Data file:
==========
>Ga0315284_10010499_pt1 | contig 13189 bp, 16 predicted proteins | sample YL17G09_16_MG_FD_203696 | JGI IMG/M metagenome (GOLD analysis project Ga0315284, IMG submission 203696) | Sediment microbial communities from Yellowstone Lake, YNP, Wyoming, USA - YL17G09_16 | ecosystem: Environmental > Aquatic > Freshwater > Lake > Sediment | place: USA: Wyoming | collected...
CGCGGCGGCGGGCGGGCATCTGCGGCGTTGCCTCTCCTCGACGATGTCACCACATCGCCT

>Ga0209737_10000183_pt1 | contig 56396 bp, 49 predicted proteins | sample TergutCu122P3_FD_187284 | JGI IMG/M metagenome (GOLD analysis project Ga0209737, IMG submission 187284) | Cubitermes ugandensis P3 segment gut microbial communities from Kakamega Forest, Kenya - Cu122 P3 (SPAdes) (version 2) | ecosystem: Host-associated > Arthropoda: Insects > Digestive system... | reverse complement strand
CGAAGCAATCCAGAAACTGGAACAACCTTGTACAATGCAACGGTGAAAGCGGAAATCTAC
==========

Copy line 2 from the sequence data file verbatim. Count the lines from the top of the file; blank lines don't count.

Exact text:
CGCGGCGGCGGGCGGGCATCTGCGGCGTTGCCTCTCCTCGACGATGTCACCACATCGCCT